The American College of Physicians Position Paper on Putting Patients First by Reducing Administrative Tasks in Health Care provides a framework to analyze and mitigate administrative tasks – including duplicative work.

The Institute for Healthcare Improvement Leadership Alliance’s Breaking the Rules for Better Care is a resource guide for healthcare leaders to identify and change processes or policies having unintended impact on workers. 

Optimizing Electronic Health Records

A National Academy of Medicine Discussion Paper on Electronic Health Record Optimization and Clinician Well-Being: A Potential Roadmap Toward Action offers strategies and approaches to optimize the EHR, including EHR optimization “sprints” and work design approaches, in-basket management techniques, documentation strategies and team-based workflows, EHR training, and artificial intelligence and “Add-On Apps.”

Sinsky, et al. (2020) outline metrics for assessing physician activity in the EHR and their uses for multiple stakeholders, including organizational leaders. One way to quantify administrative burdens is using the EHR access time stamp functionality. Zheng and colleagues (2020) outline additional methods and challenges for studying workflows and workarounds for EHR-related administrative burdens.

The AMA has multiple resources for improving EHR workflows including:

Waldren and Billings (2023), sponsored by the American Academy of Family Physicians, offer a guide to essential innovations that can relieve documentation-related administrative burdens.

AHRQ’s Digital Healthcare Research Workflow Assessment for Health IT Toolkit is designed for people and organizations interested or involved in the planning, design, implementation, and use of health IT in ambulatory care.

NAM’s Electronic Health Record Optimization and Clinician Wellbeing: A Potential Roadmap Toward Action & Checklist for Healthcare Leadership on Health IT and Clinician Burnout provide information on implementing health IT that supports clinicians in providing high-quality patient care. 

Increasing Capacity to “Share” the Burden

The American Healthcare Documentation Professionals Group provides a Medical Scribe ROI Calculator.


Hawaii Pacific Health utilized the AMA Getting Rid of Stupid Stuff program to work with employees to understand their EHR experiences and solicit tasks for elimination. De-implementation work led to 1700 nursing hours saved per month across the health system.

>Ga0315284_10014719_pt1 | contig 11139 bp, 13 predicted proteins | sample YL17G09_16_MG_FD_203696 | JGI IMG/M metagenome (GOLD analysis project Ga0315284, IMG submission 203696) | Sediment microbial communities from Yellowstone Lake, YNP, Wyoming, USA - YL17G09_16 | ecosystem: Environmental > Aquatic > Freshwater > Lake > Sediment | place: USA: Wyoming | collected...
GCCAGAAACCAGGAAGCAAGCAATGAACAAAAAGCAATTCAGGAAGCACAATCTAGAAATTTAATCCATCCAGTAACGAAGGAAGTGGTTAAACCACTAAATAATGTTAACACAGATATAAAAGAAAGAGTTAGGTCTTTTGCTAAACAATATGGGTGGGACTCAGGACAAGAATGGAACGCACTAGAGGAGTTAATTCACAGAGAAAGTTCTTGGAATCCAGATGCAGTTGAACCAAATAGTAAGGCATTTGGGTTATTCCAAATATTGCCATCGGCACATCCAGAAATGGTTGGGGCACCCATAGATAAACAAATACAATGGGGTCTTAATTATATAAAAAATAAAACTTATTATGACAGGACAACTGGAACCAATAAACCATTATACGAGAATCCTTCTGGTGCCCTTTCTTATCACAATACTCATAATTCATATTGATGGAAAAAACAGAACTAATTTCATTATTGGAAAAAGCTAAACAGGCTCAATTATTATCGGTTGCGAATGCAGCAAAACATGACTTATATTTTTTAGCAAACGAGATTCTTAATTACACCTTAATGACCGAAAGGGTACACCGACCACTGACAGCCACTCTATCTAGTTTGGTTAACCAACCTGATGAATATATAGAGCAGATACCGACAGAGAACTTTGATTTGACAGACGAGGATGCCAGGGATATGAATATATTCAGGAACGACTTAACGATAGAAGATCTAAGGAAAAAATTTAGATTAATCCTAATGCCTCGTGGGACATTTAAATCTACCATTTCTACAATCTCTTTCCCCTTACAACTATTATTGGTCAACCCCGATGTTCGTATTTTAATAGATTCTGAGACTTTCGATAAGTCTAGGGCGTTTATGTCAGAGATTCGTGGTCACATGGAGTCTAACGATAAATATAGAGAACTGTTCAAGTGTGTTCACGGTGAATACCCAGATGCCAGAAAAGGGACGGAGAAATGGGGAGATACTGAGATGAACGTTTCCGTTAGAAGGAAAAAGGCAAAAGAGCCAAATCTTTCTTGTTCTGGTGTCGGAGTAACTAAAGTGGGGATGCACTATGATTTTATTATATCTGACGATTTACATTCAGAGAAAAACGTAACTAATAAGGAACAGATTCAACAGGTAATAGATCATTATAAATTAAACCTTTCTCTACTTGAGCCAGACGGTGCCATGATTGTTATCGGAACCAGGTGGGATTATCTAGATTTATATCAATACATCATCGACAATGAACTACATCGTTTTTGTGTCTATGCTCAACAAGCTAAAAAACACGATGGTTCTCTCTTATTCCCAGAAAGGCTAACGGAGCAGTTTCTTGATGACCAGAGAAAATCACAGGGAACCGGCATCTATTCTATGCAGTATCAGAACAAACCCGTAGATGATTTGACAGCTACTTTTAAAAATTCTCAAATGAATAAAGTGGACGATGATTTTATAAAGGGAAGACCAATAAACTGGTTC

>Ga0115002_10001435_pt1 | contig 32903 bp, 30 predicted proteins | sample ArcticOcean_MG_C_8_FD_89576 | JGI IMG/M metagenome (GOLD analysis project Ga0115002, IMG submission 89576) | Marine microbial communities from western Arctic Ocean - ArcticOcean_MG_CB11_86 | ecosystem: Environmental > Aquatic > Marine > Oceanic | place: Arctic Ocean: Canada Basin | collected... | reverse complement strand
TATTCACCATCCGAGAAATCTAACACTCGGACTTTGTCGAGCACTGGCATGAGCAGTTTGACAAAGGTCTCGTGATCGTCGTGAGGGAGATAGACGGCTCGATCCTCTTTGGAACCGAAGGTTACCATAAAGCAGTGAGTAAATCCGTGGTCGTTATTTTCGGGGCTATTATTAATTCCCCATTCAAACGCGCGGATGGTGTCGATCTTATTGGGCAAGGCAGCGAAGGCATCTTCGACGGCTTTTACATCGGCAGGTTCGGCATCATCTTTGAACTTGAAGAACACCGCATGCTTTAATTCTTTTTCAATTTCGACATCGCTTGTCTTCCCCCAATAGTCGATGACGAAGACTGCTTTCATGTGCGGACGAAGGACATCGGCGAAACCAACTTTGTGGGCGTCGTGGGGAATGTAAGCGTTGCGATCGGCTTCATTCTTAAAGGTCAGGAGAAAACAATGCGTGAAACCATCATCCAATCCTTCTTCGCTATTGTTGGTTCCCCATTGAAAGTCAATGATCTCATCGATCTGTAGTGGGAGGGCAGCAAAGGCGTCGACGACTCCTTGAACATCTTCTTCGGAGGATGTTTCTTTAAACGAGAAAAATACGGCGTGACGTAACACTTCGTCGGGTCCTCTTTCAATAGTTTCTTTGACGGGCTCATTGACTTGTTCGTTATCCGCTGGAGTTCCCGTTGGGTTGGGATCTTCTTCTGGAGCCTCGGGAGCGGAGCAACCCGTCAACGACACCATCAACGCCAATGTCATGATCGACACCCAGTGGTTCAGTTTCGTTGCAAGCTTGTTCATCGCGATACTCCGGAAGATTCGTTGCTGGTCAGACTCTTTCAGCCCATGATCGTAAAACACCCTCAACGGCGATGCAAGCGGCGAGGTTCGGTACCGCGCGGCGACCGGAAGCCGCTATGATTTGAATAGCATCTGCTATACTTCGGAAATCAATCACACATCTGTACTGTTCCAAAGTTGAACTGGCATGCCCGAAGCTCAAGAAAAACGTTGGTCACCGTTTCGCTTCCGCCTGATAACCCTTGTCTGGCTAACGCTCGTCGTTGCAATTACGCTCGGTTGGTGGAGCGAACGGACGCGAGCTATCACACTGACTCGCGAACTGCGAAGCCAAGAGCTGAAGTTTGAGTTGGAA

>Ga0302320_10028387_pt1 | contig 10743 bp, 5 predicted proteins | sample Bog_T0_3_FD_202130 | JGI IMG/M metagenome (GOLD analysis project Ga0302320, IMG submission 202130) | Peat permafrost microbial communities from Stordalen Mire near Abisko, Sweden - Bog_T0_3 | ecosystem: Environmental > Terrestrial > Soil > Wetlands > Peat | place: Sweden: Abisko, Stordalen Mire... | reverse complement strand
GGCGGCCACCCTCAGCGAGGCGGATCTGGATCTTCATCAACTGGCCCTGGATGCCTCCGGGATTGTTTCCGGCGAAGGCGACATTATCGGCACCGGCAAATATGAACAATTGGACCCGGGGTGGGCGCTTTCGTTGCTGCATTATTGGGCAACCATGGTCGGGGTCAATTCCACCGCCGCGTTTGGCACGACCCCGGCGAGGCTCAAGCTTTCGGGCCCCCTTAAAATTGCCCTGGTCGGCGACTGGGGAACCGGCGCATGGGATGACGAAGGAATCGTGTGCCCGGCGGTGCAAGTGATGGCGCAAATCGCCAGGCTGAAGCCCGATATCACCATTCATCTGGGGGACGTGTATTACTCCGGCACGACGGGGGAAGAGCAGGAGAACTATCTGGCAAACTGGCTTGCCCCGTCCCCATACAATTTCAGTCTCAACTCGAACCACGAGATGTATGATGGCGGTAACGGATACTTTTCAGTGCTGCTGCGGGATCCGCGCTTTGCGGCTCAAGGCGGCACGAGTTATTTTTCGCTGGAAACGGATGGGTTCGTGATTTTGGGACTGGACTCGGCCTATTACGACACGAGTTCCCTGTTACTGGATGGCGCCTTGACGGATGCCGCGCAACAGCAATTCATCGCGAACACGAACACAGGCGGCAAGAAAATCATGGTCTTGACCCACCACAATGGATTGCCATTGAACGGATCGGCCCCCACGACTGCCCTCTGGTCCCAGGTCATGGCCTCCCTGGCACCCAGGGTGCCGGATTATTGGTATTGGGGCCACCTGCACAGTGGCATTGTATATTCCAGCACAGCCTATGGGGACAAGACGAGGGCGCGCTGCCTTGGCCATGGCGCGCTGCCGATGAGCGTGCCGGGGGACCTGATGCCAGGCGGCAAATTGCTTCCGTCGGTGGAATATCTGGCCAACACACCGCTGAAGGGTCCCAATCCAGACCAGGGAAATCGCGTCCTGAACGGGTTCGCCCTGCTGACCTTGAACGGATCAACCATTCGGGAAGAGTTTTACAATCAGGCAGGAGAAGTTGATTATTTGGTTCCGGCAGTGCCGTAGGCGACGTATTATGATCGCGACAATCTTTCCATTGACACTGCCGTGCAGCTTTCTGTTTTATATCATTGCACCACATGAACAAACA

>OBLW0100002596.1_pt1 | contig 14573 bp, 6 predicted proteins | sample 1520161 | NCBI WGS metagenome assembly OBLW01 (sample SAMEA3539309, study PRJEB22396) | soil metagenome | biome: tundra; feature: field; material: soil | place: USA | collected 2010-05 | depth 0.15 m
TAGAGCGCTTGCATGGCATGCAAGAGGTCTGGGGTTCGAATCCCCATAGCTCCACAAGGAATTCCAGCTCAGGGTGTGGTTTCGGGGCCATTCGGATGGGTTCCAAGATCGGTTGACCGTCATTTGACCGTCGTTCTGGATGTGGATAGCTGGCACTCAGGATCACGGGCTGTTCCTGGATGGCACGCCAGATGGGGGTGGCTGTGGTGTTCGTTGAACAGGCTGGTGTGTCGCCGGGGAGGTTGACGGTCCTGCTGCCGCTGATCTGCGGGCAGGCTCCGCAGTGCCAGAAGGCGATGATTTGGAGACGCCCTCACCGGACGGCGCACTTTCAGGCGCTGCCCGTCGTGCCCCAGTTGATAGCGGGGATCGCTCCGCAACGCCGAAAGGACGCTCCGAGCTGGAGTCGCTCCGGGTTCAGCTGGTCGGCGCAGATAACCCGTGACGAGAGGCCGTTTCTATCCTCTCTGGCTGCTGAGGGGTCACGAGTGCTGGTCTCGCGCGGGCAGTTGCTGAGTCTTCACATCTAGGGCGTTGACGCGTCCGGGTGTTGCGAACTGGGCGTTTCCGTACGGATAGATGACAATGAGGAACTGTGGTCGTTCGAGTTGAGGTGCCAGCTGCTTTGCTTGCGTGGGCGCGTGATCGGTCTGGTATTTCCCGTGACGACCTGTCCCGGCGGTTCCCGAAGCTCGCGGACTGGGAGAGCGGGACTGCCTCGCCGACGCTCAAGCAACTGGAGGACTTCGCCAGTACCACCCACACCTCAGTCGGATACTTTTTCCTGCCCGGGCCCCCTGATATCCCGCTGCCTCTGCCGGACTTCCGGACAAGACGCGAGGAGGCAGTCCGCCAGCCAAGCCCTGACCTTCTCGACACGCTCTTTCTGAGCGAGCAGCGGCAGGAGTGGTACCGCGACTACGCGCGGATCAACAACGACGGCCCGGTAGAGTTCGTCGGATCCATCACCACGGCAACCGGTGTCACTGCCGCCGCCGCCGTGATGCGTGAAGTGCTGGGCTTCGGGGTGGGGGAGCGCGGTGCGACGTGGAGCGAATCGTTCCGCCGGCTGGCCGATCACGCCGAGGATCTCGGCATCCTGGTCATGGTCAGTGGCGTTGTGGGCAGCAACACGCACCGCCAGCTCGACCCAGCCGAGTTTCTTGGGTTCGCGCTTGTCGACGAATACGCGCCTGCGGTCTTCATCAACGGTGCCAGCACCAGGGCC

Sinsky, et al. (2013) describe 23 high-functioning primary care practices that implemented innovations to improve burnout, including sharing administrative tasks. Cleveland Clinic Strongsville, an example the authors highlight, found that sharing tasks not only increased revenue, visit numbers, and patient satisfaction, but also physician satisfaction and engagement from nurses and medical assistants.

Stanford Children’s Health designed a tailored EHR proficiency program for providers, factoring in provider-specific EHR use data, results of a needs assessment survey of providers, and observations of providers’ EHR workflows.

Memorial Hermann Health System optimized their EHR with the help of frontline nurses to decrease the documentation burden during the COVID-19 pandemic. Their case study provides guidance on selecting a team, incorporating the voices of workers, gaining executive support, and engaging staff in adopting the changes.


  1. Adler-Milstein J, Zhao W, Willard-Grace R, Knox M, Grumbach K. Electronic health records and burnout: Time spent on the electronic health record after hours and message volume associated with exhaustion but not with cynicism among primary care clinicians. JAMIA. 2020;27(4):531-538. 
  2. Woolhandler S, Himmelstein DU. Administrative work consumes one-sixth of u.s. physicians’ working hours and lowers their career satisfaction. Int J Health Serv. 2014;44(4):635-642. 
  3. NEJM Catalyst. Physician Burnout: The Root of the Problem and the Path to Solutions. June 2017. 
  4. American Medical Association. 2022 AMA prior authorization physician survey. 2023.